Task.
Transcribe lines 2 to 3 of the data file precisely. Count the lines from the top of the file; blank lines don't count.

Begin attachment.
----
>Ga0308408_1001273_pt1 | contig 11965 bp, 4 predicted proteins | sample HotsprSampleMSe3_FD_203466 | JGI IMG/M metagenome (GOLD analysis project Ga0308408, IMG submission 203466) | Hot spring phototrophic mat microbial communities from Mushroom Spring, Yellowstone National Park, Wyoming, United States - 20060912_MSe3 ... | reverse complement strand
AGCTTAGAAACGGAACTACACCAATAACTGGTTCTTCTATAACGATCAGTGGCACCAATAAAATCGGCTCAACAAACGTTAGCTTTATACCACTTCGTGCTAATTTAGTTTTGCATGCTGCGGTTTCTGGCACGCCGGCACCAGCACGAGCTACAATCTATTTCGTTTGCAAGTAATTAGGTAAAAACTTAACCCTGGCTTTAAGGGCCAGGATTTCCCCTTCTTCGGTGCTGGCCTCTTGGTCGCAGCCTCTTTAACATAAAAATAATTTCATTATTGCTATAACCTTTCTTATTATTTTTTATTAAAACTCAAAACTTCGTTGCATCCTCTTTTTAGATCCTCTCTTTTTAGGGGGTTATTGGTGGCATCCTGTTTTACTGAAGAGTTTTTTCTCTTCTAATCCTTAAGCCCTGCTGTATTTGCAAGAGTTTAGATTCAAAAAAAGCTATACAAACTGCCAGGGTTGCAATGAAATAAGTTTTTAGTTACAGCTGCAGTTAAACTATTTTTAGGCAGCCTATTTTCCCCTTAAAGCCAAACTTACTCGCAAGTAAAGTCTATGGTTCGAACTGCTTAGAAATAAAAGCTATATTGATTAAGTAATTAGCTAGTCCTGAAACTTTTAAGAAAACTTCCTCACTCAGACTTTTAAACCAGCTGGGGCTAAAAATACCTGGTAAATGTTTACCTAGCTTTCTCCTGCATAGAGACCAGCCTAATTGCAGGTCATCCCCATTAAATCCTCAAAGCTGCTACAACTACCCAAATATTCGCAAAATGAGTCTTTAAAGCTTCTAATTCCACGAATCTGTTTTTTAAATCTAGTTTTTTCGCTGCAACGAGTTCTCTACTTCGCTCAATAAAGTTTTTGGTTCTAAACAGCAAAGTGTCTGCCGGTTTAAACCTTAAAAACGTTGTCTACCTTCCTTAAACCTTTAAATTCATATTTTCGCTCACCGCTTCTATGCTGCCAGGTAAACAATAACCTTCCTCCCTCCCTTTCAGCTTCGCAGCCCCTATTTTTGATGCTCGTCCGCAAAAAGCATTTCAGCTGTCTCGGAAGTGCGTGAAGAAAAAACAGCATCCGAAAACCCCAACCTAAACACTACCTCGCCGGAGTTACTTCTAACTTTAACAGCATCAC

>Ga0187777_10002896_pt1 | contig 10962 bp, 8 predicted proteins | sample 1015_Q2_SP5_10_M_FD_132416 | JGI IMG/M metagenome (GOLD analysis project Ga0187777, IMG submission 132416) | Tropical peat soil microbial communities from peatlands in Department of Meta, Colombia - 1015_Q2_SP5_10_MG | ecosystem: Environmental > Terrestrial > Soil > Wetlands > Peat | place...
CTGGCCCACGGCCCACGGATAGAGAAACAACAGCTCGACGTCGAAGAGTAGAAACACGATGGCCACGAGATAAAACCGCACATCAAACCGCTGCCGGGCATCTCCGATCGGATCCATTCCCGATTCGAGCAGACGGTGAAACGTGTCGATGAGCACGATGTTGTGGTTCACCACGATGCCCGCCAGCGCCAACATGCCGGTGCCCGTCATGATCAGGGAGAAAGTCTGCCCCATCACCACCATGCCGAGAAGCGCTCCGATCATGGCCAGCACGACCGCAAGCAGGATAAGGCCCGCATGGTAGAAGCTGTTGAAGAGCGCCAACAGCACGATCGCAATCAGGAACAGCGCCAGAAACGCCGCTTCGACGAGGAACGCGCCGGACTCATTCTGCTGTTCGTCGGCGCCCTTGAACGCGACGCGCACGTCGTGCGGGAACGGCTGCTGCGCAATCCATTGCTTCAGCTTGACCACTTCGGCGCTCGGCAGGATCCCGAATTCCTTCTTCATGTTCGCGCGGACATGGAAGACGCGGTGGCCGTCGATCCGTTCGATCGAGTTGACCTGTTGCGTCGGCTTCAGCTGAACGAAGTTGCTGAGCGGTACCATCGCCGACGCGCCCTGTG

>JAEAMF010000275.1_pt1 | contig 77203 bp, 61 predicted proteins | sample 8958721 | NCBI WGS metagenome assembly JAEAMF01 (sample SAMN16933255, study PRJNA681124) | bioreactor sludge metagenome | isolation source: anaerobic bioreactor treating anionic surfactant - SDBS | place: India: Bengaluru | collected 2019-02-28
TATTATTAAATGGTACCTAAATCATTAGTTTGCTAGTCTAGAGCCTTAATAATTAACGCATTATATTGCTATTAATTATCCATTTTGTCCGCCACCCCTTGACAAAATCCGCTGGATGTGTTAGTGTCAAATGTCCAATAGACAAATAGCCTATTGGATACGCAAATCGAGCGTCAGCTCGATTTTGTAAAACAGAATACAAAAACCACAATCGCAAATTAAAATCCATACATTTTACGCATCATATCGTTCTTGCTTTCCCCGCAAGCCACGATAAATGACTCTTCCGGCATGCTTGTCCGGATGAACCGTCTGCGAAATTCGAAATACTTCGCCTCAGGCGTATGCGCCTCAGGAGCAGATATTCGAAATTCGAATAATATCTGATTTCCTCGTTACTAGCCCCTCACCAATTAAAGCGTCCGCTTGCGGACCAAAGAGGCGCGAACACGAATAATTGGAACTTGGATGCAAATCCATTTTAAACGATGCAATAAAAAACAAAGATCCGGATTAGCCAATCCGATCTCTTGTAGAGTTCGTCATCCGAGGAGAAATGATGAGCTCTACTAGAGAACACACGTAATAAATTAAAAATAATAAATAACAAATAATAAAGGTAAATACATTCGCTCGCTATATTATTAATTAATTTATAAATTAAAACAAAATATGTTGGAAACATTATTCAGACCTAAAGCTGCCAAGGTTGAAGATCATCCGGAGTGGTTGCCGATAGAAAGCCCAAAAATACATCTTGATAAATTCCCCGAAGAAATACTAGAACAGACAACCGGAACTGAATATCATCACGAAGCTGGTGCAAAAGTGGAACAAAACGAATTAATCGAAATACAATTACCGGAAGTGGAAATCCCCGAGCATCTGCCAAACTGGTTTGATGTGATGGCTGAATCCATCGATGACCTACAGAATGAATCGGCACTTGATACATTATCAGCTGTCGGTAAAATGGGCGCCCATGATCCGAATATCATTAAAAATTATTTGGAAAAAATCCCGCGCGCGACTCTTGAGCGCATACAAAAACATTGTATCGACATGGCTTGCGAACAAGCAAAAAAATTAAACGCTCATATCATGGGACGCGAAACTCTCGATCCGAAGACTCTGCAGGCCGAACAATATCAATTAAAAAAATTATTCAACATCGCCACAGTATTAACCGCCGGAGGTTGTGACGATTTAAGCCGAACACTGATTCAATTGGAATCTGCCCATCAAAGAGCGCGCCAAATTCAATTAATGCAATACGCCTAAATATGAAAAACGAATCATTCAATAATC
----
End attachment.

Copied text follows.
AGCTTAGAAACGGAACTACACCAATAACTGGTTCTTCTATAACGATCAGTGGCACCAATAAAATCGGCTCAACAAACGTTAGCTTTATACCACTTCGTGCTAATTTAGTTTTGCATGCTGCGGTTTCTGGCACGCCGGCACCAGCACGAGCTACAATCTATTTCGTTTGCAAGTAATTAGGTAAAAACTTAACCCTGGCTTTAAGGGCCAGGATTTCCCCTTCTTCGGTGCTGGCCTCTTGGTCGCAGCCTCTTTAACATAAAAATAATTTCATTATTGCTATAACCTTTCTTATTATTTTTTATTAAAACTCAAAACTTCGTTGCATCCTCTTTTTAGATCCTCTCTTTTTAGGGGGTTATTGGTGGCATCCTGTTTTACTGAAGAGTTTTTTCTCTTCTAATCCTTAAGCCCTGCTGTATTTGCAAGAGTTTAGATTCAAAAAAAGCTATACAAACTGCCAGGGTTGCAATGAAATAAGTTTTTAGTTACAGCTGCAGTTAAACTATTTTTAGGCAGCCTATTTTCCCCTTAAAGCCAAACTTACTCGCAAGTAAAGTCTATGGTTCGAACTGCTTAGAAATAAAAGCTATATTGATTAAGTAATTAGCTAGTCCTGAAACTTTTAAGAAAACTTCCTCACTCAGACTTTTAAACCAGCTGGGGCTAAAAATACCTGGTAAATGTTTACCTAGCTTTCTCCTGCATAGAGACCAGCCTAATTGCAGGTCATCCCCATTAAATCCTCAAAGCTGCTACAACTACCCAAATATTCGCAAAATGAGTCTTTAAAGCTTCTAATTCCACGAATCTGTTTTTTAAATCTAGTTTTTTCGCTGCAACGAGTTCTCTACTTCGCTCAATAAAGTTTTTGGTTCTAAACAGCAAAGTGTCTGCCGGTTTAAACCTTAAAAACGTTGTCTACCTTCCTTAAACCTTTAAATTCATATTTTCGCTCACCGCTTCTATGCTGCCAGGTAAACAATAACCTTCCTCCCTCCCTTTCAGCTTCGCAGCCCCTATTTTTGATGCTCGTCCGCAAAAAGCATTTCAGCTGTCTCGGAAGTGCGTGAAGAAAAAACAGCATCCGAAAACCCCAACCTAAACACTACCTCGCCGGAGTTACTTCTAACTTTAACAGCATCAC

>Ga0187777_10002896_pt1 | contig 10962 bp, 8 predicted proteins | sample 1015_Q2_SP5_10_M_FD_132416 | JGI IMG/M metagenome (GOLD analysis project Ga0187777, IMG submission 132416) | Tropical peat soil microbial communities from peatlands in Department of Meta, Colombia - 1015_Q2_SP5_10_MG | ecosystem: Environmental > Terrestrial > Soil > Wetlands > Peat | place...